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The Winterthur Endgame

  • GM BryanSmith
  • | 11/ott/2012
  • | 5642 visualizzazioni
  • | 26 commenti

Breaking down a passive fortification can be difficult, even when you have a large positional advantage. If you have seen my article “A Fatal Compulsion”, you know that one of the methods is to use Zugzwang – your opponent’s compulsion to make a move. This is the equivalent to a siege – your opponent would be safe if he could sit in his castle and not move, but eventually he runs out of supplies and has to do something.

The subject of this article is a long and fantastic endgame played by Aron Nimzowitsch in the Winterthur 1931 tournament. It goes through several phases, with changes in between each. The endgame - which begins with a knight against a bishop - encompasses nearly thirty moves. First there are maneuvers in the minor piece ending, then a king and pawn ending, a queen ending, and yet another king and pawn ending. Finally Black wins the majestic endgame by only one tempo.

The adventures start with this position:

Clearly Black has a huge positional advantage. It is the standard “good knight versus bad bishop”, and additionally he has some more space. Most of the white pawns are on the dark squares, blocking his own bishop; meanwhile, this situation means that White is very weak on the light squares.

Black’s advantage is undisputed – however, this doesn’t mean he can win. To actually win the game, he will have to break through, to win something or create a passed pawn. In the above position, there is no way for Black to break in with his king besides the e4 square, which can be guarded by the white king. The bishop is able to guard White’s two main weaknesses – the g3 and c3 pawns. The only way to win will be through the use of Zugzwang – compelling White to make a move which destroys his own position.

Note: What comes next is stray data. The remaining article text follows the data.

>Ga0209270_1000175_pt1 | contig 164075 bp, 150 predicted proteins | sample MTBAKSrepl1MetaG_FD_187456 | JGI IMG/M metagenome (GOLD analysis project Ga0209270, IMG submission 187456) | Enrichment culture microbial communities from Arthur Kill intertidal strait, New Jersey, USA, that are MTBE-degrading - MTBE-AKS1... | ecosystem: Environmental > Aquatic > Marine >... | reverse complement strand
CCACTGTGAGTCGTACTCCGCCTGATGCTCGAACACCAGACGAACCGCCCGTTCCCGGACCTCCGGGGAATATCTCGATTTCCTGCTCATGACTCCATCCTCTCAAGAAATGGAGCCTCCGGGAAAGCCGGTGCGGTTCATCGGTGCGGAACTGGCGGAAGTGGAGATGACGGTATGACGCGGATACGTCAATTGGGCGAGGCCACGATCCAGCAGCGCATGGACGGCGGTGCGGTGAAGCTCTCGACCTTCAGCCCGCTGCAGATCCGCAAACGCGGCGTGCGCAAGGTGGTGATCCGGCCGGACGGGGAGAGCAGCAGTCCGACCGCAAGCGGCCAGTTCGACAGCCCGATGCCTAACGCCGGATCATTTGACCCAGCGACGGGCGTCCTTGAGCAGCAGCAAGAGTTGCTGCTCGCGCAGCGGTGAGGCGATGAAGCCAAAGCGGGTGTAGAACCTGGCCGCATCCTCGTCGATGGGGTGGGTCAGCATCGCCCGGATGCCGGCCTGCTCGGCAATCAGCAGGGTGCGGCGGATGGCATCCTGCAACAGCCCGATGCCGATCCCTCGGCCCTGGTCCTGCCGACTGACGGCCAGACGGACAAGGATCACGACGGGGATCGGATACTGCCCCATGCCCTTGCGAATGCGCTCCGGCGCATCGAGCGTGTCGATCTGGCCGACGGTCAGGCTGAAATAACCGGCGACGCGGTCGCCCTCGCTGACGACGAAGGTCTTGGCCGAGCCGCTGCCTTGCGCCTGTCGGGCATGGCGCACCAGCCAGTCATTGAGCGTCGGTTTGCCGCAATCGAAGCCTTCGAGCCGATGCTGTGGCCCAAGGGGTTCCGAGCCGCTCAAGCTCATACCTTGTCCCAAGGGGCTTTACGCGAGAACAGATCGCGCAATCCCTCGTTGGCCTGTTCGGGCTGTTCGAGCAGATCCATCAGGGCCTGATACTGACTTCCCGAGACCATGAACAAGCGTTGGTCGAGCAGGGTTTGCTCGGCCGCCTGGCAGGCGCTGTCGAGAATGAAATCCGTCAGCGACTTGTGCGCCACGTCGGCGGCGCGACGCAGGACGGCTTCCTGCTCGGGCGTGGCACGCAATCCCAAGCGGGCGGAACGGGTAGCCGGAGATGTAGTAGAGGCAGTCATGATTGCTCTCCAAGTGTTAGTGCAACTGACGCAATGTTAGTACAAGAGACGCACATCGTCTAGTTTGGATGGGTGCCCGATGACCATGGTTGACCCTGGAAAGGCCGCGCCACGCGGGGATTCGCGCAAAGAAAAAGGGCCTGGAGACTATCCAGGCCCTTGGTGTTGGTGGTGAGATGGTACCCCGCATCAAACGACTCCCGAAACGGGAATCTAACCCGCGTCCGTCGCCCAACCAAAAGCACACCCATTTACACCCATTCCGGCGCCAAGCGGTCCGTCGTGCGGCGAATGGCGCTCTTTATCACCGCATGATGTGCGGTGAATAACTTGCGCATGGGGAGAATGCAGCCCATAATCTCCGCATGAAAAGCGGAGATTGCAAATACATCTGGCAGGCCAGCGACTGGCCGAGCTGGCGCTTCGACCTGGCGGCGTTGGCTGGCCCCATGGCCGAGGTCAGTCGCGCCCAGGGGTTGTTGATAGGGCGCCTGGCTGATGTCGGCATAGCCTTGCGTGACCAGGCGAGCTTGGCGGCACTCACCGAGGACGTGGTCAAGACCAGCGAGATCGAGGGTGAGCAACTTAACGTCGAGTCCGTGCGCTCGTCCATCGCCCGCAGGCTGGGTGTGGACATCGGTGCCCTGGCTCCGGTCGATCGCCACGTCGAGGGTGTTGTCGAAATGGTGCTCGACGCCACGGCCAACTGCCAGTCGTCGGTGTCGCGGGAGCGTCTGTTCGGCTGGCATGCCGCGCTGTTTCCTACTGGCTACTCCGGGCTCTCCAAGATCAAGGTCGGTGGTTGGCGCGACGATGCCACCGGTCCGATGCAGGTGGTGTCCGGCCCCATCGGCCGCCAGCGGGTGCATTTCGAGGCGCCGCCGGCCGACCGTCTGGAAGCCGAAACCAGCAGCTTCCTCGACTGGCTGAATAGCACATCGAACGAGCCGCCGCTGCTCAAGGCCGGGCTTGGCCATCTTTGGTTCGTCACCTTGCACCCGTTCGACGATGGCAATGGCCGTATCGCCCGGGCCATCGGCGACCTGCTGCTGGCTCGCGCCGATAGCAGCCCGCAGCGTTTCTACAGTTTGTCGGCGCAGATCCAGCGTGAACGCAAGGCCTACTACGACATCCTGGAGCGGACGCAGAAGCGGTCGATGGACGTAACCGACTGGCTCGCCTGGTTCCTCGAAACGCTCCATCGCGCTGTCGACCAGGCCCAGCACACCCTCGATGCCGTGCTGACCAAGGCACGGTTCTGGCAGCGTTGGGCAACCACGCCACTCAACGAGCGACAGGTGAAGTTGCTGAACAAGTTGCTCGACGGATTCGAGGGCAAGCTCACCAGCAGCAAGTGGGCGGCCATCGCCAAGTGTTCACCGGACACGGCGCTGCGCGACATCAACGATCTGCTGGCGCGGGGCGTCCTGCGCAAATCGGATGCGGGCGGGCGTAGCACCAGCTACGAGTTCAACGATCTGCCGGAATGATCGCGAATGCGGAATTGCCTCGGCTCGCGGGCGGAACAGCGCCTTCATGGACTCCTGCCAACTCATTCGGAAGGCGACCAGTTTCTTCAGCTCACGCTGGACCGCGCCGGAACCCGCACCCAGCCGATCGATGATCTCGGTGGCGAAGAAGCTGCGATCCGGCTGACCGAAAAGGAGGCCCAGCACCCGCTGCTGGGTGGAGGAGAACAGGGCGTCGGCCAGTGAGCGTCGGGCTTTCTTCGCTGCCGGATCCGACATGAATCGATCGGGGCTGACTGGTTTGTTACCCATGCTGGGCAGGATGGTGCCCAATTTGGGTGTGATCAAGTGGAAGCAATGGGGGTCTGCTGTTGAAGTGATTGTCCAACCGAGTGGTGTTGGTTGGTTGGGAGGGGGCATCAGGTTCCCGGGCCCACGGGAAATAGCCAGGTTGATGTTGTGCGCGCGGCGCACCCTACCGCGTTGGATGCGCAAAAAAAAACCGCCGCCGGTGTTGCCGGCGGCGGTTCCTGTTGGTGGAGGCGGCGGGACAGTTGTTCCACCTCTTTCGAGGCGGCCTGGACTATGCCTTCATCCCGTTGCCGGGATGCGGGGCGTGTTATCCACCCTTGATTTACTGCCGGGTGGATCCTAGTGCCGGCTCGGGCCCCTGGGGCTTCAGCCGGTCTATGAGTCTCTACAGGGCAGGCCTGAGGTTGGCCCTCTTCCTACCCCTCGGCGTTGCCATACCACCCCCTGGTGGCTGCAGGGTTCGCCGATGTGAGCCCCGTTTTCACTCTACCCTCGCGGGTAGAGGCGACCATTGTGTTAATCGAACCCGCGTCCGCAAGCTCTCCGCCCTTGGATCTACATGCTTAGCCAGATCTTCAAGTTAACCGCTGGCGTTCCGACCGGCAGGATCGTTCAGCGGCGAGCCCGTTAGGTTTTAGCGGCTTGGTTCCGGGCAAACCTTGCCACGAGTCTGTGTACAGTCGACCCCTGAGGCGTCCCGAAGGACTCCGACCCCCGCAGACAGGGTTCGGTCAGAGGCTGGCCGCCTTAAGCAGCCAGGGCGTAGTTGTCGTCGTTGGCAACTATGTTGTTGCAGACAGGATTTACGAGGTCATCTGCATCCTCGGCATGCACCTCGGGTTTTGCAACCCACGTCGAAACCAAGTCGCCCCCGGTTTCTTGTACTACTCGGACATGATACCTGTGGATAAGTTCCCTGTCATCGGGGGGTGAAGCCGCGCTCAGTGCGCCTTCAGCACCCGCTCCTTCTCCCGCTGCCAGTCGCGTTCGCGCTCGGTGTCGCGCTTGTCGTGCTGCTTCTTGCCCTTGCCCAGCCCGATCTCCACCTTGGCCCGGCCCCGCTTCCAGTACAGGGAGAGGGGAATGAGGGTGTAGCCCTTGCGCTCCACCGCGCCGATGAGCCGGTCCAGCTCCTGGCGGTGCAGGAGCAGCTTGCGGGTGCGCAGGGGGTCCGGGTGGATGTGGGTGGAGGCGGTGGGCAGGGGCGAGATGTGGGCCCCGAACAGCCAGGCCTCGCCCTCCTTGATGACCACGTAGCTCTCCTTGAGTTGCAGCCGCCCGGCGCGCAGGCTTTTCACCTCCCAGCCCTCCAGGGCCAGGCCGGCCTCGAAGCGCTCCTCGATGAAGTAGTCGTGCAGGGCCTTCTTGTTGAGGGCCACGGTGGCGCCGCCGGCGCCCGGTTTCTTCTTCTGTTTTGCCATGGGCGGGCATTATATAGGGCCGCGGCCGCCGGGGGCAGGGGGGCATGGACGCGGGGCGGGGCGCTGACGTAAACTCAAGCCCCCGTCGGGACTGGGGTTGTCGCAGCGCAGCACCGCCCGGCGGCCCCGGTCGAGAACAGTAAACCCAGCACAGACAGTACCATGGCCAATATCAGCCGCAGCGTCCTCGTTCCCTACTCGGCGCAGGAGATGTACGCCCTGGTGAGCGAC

We will now look at how Nimzowitsch won this ending, in stages:

Black has completed the first triangulation, forcing the white king back. But now what?

Black sent the knight on a long journey, from its comfortable home on e4 all the way to b1 - where it is now trapped. But he forced the white bishop to defend the c3 pawn from a1 - and it too is trapped. Still White is managing to hold Black off.

By a second triangulation, Nimzowitsch forced his opponent to go capture the knight, and in doing let the black king in. But White was not ready to resign yet, and played a resource that Nimzowitsch had to take into account long before.

The counter-sacrifice led to a king and pawn endgame where there was a race of passed pawns. Both queened at the same time. But now Nimzowitsch forces the queen trade, leading to a second king and pawn ending and a second race, which Nimzowitsch had seen long ago he would win by one tempo.

Finally after many transformations - but all logical and forced - Black wins by a single tempo. As far as I can see, there was no other way to win (besides 63...Kxf4, which at that point would win as well, but with more difficulty), nor any way to strengthen the defense. Attack and Defense were balanced, and Black's positional advantage was carried through decisively.